starring George Clooney, Hugh Laurie, Britt Robertson, Raffey Cassidy
screenplay by Damon Lindelof and Brad Bird
directed by Brad Bird
by Walter Chaw Brad Bird's Tomorrowland is a mess and it knows it. It's unruly, barely contained, just this side of completely falling apart. There are many and distracting continuity errors, and though it makes a joke of it, it's clear immediately that the movie doesn't know how to start, much less end. It has an engaging, irrepressible heroine it strands at the moment she should be doing something ("Am I supposed to be...doing something?" she actually asks), and it has a visit to a memorabilia/collectibles store run by unusual proprietors that is packed to the girders with Brad Bird ephemera of the Iron Giant and Incredibles variety. Tomorrowland has hanging about it, in other words, all the elements of disaster: winky meta references, lack of narrative cohesion, desperation-born mistakes, bad screenwriter/Nick-Riviera-bad script doctor Damon Lindelof as Bird's co-author...and yet it's good somehow. Credit Bird, who knows his way around spatial relationships, and credit a simple, plaintive idea that the world can be better if we believe that it can be better. If the sign of a great filmmaker is his ability to make a bad actor seem good, Bird is a frickin' genius for making something Lindelof worked on not an utter catastrophe. It's big and simple and corny in a Lone Ranger, Captain America, Silver Age Superman kind of way--the kind of big and simple and corny I can get behind.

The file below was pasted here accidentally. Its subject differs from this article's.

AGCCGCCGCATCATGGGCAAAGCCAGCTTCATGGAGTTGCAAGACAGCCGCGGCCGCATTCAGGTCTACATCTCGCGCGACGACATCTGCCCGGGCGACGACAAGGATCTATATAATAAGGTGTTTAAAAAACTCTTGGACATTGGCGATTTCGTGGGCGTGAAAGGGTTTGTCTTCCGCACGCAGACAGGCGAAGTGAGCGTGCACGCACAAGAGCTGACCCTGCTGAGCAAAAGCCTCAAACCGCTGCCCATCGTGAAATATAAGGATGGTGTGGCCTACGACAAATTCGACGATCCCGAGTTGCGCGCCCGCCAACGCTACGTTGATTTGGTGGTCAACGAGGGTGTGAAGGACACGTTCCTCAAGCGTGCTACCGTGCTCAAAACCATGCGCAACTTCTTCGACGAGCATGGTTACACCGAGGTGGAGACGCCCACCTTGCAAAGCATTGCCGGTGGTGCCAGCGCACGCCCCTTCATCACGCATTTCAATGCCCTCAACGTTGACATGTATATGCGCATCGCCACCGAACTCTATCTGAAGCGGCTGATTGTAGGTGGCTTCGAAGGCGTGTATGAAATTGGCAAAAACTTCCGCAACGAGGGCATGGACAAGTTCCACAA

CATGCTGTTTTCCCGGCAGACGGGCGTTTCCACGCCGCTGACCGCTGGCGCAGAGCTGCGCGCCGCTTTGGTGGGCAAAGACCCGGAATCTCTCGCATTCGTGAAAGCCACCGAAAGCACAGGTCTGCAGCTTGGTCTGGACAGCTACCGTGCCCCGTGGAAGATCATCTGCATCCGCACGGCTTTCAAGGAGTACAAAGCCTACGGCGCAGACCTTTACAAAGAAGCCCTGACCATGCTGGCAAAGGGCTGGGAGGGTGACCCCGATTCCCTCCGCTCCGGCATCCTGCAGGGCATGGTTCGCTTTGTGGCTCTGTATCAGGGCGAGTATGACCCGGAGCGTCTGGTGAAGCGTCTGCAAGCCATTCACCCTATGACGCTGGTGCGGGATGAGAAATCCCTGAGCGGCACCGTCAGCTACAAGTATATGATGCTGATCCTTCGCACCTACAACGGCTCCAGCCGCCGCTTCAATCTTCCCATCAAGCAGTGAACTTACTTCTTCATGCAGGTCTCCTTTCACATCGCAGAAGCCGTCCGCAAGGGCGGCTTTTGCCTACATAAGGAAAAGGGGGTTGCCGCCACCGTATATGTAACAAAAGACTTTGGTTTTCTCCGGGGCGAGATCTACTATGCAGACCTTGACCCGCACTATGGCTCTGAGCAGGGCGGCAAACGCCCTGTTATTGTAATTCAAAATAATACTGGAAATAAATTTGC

Casey (Britt Robertson) is a dreamer. Her father (Tim McGraw) is a NASA engineer about to be laid off, so Casey engages in corporate sabotage to delay the inevitable. She calls herself an "optimist." She wears a red baseball cap, asks too many questions, and has a knack for knowing how things work...until she doesn't, but never mind that right now. She inherits a nifty pin from the 1964 World's Fair that gives her a vision of the titular, although forever-unnamed, Tomorrowland, a place where Earth's intellectuals have secreted themselves because the rest of Earth is too venal and obsessed with death to deserve them. There's something tricky about this: 1964 is after the Bay of Pigs and the Cuban Missile Crisis and the first American casualties in Vietnam and the assassination of JFK. The World's Fair that year, looking forward, was also overcast. Bird positions Tomorrowland as two possible futures: the one where JFK's promised moon shot was followed by decades of optimism gradually declining into an objectivist nightmare of intellectual elitism; and our future, in which we were immediately drowned in Altamont, Watergate, the paranoid '70s, Reagan's '80s--by the virulent rise of anti-intellectualism. Tomorrowland would be a fascinating feature to pair with the similarly large, similarly corny, similarly flawed and yet emotionally effective Interstellar.